Not too long ago there were two boys living in our house.
In a blink of an eye they’re both men living lives of purpose making a difference in their part of the world.
Time feels relative right?
Our parenting style grew as they did: from teaching & correction, to guidance, to launch & let go. My own upbringing was rough; I purposed to do this parenting thing with intention, hoping for better results. Many voices influenced our thinking but this one stands out:
Mahatma Ghandi: a man of peace. He advocated political and societal change. Ghandi didn’t have the same faith practice I do, but no matter. He believed humanity could change and live respectfully in peace.
That may sound grandiose or fall flat to your ears. I get it. Perhaps your life is hard in this season and you can barely rub two coins together. Or maybe you’re fighting a physical battle that takes all your focus and energy to stay upright. Changing the world is not on your radar now or maybe ever.
Is being responsible for changing the world really what Ghandi meant? Did he want all people to become social activists? What if his thought was for personal, internal change? For you and me to simply be people of integrity, who show kindness to everyone, who care for those less able to care for themselves? Perhaps his words are a call to simple living right where we are, regardless of our means or motivation to change the world?
Each of our sons went through a season of living outside their integrity. We watched and prayed but did not pry. We didn’t lecture or wag our fingers. We knew they would come back to themselves…eventually. Watching and waiting aren’t easy skills in parenting; they’re skills that belong to the Father. We trusted our sons to the Father’s heart for them. In the waiting we grew to love and trust God more. We also grew to love and pray for our sons in deeper ways as well.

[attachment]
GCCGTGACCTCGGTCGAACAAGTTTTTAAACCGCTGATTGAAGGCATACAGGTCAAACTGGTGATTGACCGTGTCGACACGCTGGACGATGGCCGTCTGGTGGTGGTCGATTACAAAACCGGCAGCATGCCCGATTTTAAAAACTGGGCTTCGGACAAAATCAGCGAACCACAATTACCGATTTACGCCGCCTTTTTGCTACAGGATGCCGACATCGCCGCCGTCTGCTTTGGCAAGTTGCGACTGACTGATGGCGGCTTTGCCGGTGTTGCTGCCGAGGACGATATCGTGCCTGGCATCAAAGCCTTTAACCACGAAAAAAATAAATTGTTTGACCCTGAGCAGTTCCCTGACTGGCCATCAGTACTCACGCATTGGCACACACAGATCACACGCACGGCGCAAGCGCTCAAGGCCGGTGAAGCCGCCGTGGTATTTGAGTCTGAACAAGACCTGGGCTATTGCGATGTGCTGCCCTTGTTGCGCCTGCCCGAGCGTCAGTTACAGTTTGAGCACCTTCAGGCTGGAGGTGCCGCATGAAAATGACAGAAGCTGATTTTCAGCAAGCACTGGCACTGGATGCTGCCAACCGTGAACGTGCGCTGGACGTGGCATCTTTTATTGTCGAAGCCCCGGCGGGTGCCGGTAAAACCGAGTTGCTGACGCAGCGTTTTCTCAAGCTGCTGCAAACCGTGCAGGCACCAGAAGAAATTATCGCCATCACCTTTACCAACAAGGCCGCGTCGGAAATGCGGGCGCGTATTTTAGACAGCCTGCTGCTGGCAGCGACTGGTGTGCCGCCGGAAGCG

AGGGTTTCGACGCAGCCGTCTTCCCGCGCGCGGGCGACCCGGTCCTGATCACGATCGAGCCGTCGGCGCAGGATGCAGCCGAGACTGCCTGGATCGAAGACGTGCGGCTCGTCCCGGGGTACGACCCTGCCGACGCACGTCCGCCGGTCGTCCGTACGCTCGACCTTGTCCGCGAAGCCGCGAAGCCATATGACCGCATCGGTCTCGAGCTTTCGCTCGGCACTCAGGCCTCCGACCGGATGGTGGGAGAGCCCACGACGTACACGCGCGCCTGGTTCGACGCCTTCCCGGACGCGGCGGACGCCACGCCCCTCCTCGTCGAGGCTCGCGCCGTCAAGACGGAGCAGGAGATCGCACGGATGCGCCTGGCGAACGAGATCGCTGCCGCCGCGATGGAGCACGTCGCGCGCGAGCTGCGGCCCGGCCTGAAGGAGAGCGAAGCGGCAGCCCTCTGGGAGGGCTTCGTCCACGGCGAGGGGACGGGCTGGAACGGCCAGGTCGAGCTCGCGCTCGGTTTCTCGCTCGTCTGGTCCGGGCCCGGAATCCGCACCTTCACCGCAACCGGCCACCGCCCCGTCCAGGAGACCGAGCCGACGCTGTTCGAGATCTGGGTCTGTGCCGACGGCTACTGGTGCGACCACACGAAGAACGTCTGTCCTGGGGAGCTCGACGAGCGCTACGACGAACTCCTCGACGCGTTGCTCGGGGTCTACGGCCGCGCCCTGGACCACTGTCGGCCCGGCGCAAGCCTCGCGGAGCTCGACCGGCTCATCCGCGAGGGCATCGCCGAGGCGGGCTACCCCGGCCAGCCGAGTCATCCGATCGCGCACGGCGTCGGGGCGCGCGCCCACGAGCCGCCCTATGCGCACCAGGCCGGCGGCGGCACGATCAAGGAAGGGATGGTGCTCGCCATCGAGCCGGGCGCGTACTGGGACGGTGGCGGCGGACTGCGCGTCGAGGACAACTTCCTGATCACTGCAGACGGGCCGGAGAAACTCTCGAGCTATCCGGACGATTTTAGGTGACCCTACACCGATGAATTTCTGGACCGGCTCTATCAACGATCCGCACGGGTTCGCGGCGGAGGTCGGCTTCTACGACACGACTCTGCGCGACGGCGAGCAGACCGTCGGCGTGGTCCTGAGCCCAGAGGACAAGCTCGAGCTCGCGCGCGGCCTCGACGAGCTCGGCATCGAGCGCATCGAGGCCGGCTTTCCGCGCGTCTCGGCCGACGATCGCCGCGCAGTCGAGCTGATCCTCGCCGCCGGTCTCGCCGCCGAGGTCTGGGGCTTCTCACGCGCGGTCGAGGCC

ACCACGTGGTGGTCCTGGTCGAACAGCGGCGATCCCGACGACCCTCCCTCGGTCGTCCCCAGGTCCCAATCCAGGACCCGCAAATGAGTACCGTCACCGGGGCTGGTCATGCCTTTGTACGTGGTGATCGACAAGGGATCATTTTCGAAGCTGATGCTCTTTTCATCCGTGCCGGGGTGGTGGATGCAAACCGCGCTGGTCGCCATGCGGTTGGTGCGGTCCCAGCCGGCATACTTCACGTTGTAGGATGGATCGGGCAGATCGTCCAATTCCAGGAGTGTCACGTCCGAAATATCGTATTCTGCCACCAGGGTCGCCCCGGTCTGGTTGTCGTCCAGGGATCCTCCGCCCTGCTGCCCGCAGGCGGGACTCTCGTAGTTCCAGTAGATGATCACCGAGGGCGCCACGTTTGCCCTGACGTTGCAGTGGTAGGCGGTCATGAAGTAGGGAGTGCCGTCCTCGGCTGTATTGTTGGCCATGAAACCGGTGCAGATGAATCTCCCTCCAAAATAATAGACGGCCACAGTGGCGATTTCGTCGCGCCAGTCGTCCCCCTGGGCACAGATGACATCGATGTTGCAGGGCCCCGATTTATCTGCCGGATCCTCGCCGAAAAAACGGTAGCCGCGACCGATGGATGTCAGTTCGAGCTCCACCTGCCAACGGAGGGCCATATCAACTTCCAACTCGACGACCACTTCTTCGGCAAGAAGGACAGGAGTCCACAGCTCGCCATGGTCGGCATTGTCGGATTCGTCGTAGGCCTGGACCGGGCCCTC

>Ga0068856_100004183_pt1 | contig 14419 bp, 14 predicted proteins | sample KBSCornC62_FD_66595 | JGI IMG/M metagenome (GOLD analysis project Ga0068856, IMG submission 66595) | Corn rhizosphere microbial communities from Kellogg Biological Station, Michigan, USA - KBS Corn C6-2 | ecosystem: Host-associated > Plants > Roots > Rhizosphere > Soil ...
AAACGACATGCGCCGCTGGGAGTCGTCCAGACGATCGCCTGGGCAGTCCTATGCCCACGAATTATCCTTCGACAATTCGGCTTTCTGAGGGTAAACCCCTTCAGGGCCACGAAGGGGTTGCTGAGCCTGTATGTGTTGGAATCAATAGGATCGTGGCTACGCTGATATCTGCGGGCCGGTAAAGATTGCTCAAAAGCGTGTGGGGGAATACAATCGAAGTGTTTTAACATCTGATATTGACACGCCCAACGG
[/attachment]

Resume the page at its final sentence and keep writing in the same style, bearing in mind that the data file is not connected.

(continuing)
We trusted these young men to come back to center in their own time because we trusted God and knew they developed appreciation for Ghandi’s words, thanks to the influence of their great AP English teacher, Eldra Avery. Living outside their integrity wouldn’t allow them to be the change they wanted to see in the world.
Change begins with one. For me, change was my parenting. We made conscious decisions that steered our family in a different direction than the one I was raised in. Others might not catch what you’re doing. It doesn’t matter. That you live out the change you want to bring to your part of the world is the important point.
I call this let go and lean in. Let go of the broken ways and lean in to the Arms waiting to hold and help you grow and change. In that leaning you just might learn more about your part here.
What change will you be?